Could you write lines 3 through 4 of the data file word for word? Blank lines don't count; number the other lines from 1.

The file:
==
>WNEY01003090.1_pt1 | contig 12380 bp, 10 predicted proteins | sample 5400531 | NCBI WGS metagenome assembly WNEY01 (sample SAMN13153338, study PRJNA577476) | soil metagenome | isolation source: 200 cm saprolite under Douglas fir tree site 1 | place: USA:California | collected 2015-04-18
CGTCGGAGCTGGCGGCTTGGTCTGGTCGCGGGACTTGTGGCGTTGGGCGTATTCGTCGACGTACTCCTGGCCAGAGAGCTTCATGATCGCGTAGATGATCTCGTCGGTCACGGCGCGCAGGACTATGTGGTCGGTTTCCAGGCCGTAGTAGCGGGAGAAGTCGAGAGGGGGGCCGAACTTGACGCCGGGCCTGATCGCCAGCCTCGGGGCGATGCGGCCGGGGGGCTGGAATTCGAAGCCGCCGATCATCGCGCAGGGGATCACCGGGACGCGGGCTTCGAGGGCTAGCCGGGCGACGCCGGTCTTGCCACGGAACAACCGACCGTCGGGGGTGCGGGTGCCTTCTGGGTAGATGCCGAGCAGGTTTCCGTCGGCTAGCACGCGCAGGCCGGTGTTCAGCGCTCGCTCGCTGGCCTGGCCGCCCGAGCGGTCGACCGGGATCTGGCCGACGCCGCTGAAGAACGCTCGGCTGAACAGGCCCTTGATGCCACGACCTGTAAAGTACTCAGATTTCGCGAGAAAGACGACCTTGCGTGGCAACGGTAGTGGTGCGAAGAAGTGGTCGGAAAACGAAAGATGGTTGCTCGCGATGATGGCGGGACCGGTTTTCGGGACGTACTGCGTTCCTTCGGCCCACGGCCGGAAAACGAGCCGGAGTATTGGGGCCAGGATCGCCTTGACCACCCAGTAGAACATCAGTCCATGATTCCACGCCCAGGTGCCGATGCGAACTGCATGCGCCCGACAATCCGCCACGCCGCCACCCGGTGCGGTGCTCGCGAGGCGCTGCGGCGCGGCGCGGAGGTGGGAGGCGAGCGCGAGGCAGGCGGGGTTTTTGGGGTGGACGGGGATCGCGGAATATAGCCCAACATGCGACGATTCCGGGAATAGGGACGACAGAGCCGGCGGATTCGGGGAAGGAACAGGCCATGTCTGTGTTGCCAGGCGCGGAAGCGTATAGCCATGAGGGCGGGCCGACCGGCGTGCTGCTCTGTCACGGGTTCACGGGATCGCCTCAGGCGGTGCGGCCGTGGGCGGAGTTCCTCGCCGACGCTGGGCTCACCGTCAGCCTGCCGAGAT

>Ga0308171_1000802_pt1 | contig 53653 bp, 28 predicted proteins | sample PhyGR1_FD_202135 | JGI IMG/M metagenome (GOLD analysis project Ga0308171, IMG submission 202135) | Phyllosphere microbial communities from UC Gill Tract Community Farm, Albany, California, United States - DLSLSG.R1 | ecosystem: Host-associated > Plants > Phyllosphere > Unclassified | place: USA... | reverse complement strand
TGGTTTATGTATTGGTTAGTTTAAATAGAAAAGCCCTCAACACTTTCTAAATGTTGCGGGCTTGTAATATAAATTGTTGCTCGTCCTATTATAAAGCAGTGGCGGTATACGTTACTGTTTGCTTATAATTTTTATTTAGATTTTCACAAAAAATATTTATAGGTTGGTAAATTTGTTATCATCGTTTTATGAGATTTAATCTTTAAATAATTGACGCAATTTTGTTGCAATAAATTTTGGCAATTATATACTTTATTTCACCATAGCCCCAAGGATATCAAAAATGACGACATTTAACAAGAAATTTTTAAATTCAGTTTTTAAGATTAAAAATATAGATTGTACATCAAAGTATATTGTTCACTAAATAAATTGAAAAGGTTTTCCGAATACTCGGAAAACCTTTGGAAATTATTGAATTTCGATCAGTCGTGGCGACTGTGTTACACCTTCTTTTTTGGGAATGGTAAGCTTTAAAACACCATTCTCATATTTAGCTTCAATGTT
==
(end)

>Ga0308171_1000802_pt1 | contig 53653 bp, 28 predicted proteins | sample PhyGR1_FD_202135 | JGI IMG/M metagenome (GOLD analysis project Ga0308171, IMG submission 202135) | Phyllosphere microbial communities from UC Gill Tract Community Farm, Albany, California, United States - DLSLSG.R1 | ecosystem: Host-associated > Plants > Phyllosphere > Unclassified | place: USA... | reverse complement strand
TGGTTTATGTATTGGTTAGTTTAAATAGAAAAGCCCTCAACACTTTCTAAATGTTGCGGGCTTGTAATATAAATTGTTGCTCGTCCTATTATAAAGCAGTGGCGGTATACGTTACTGTTTGCTTATAATTTTTATTTAGATTTTCACAAAAAATATTTATAGGTTGGTAAATTTGTTATCATCGTTTTATGAGATTTAATCTTTAAATAATTGACGCAATTTTGTTGCAATAAATTTTGGCAATTATATACTTTATTTCACCATAGCCCCAAGGATATCAAAAATGACGACATTTAACAAGAAATTTTTAAATTCAGTTTTTAAGATTAAAAATATAGATTGTACATCAAAGTATATTGTTCACTAAATAAATTGAAAAGGTTTTCCGAATACTCGGAAAACCTTTGGAAATTATTGAATTTCGATCAGTCGTGGCGACTGTGTTACACCTTCTTTTTTGGGAATGGTAAGCTTTAAAACACCATTCTCATATTTAGCTTCAATGTT